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Can’t Win For Losing

So, Money magazine tells us thatOil jumps $4 on Fed, supplies:

NEW YORK (CNNMoney.com) — Oil prices set a new record high Wednesday, jumping over $4 on an expected interest rate cut from the Federal Reserve and dwindling supplies in the United States.

U.S. light crude for December delivery jumped $4.15 to settle at a new record of $94.53 a barrel on the New York Mercantile Exchange, topping Monday’s record close of $93.80 a barrel. Prices rose as high as $94.74 in intraday trade, surpassing crude’s all-time record trading high of $93.80 a barrel, also set Monday.

Earlier this morning, the Energy Information Administration said crude stocks fell by 3.9 million barrels last week. Analysts were looking for a gain of 100,000 barrels, according to a Dow Jones poll.

The drop in crude stocks came at the same time that refiners scaled back operations, running at just over 86 percent capacity.

Distillates, used to make heating oil and diesel fuel, rose by 800,000 barrels, while gasoline supplies increased by 1.3 million barrels. Analysts were looking for a 1 million barrel drop in distillate supplies and a 400,000 barrel gain in gasoline stockpiles.

So, the “analysts” were off on the crude stock by 4 million barrels, off on distillates by 1.8 million barrels, but only off by .9 million barrels on gasoline.

Perhaps the fact that refiners are only running at 86% and therefore don’t need the crude explains that drop, and the the increases in distillates and gasoline may explain why the refineries are scaling back, but remember the price of gas is high because the evil environmentalists won’t let the oil companies build the new refineries…that they apparently don’t seem to need.

So, while your credit card and mortgage rates will drop [yeah, right, like that is going to happen] you are going to be paying more for energy of all kinds, and everything imported will cost more as the value of the dollar drops. And people wonder why consumer confidence is in the sewer, having already left the in-house plumbing behind.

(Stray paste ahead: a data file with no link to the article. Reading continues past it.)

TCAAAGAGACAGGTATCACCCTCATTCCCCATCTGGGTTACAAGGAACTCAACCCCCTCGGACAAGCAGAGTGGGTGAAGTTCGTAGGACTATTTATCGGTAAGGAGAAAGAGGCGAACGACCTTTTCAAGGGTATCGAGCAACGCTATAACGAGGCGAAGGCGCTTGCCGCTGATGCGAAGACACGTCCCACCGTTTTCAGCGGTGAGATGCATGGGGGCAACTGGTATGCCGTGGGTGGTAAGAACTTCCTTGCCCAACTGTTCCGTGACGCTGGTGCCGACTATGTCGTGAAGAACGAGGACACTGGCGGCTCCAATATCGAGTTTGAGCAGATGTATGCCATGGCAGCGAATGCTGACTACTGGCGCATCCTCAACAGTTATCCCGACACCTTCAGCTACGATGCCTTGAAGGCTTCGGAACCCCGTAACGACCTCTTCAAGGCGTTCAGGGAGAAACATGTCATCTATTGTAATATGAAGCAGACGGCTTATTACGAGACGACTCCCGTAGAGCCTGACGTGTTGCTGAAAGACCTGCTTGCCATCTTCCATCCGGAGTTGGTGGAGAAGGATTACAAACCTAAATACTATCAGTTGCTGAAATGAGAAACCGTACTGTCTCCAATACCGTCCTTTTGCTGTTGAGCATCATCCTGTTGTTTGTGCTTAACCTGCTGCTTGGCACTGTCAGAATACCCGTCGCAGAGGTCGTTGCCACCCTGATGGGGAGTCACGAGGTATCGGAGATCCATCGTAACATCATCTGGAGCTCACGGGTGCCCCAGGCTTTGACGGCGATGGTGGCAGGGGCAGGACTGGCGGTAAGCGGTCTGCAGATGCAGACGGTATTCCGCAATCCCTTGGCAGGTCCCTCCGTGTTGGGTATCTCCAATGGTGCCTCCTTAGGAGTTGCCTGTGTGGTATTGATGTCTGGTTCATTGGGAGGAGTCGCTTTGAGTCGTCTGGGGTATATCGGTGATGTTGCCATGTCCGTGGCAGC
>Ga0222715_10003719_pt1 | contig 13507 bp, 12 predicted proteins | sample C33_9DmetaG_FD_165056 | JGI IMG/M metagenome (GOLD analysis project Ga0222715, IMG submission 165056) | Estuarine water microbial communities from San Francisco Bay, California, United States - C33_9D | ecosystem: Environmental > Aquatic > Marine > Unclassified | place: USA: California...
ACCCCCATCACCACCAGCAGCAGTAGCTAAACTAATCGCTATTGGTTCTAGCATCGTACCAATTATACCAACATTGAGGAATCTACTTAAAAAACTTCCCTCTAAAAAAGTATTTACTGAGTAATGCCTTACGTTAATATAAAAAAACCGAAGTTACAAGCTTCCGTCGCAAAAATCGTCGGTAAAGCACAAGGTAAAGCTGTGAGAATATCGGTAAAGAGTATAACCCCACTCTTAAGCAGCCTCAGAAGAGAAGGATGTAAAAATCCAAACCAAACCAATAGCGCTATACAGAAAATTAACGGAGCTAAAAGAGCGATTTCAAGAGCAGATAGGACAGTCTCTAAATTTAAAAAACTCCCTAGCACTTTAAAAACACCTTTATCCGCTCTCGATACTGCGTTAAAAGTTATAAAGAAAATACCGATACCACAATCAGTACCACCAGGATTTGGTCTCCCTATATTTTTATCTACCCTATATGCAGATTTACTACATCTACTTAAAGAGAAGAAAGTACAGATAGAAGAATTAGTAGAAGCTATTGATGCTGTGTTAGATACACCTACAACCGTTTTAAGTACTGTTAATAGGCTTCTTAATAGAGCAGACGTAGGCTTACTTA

1 Jack K., the Grumpy Forester { 10.31.07 at 4:48 pm }

…I never did apply myself properly to all those required economics classes in college. I blame that for being the reason I can’t come up with any useful understanding of why the drop in the prime would affect the price of crude…

2 whig { 10.31.07 at 4:59 pm }

An interest rate cut means it’s cheaper to borrow money which theoretically increases inflation and causes prices to rise. Cetera paribus and all that.

3 Keith { 10.31.07 at 7:34 pm }

Why do I get the feeling it’s 1927 instead of 2007?

4 Bryan { 10.31.07 at 9:56 pm }

The price of gasoline jumped up this week, supposedly in response to an increase in the price of oil, but the report says that the stock of gasoline actually rose 1.3 million barrels. The “law” of supply and demand says that this should cause the price of gasoline to fall, but oil and the corporations that deal in it don’t obey any laws. In addition the price is for oil delivered in December, so there is no change for the oil that has been delivered for refining today, but it is an excuse to raise prices.

Notice how everything is an excuse to raise prices.

While trying to deal with the mortgage crisis, the Fed is screwing up everything else. Send out the auditors and clean up this mess.

Instead of the Resolution Trust that was set up to clean up the S&L mess, Congress should create the Financial Inquisition with the power to use “enhanced interrogation” techniques on the officers and boards of the mortgage lenders. The guilty should be hung from gallows outside their corporate offices as an object lesson to others – real penalties for real crimes with millions of victims.

5 Steve Bates { 10.31.07 at 11:18 pm }

Again in a fit of prescience, I wrote appropriate doggerel back in September 2004, when oil first peaked over $50 a barrel. That fact and $2.67 (or thereabouts) will get me a gallon of regular unleaded in my neighborhood… I can’t run my car on doggerel.

6 Bryan { 11.01.07 at 12:22 am }

That’s 12¢/gallon cheaper than here, today. The price has jumped a dime in the last week.

7 Fallenmonk { 11.01.07 at 6:21 am }

It is still too cheap all things considered but here in Georgia it hit $2.909 yesterday. I imagine by the weekend it will be over three bucks. It was $2.699 on Monday. Another few bucks a gallon and we might see some investment in alternative transportation and some serious research into alternative energy sources.

8 Bryan { 11.01.07 at 3:50 pm }

Actually, most of the “research” needed has been done and we have moved from science to engineering. They production costs need to come down, put that will only happen when the volume of production increases.

A lot of experiments need to be conducted to find the missing pieces, but we already know which pieces are missing and that’s the hard part.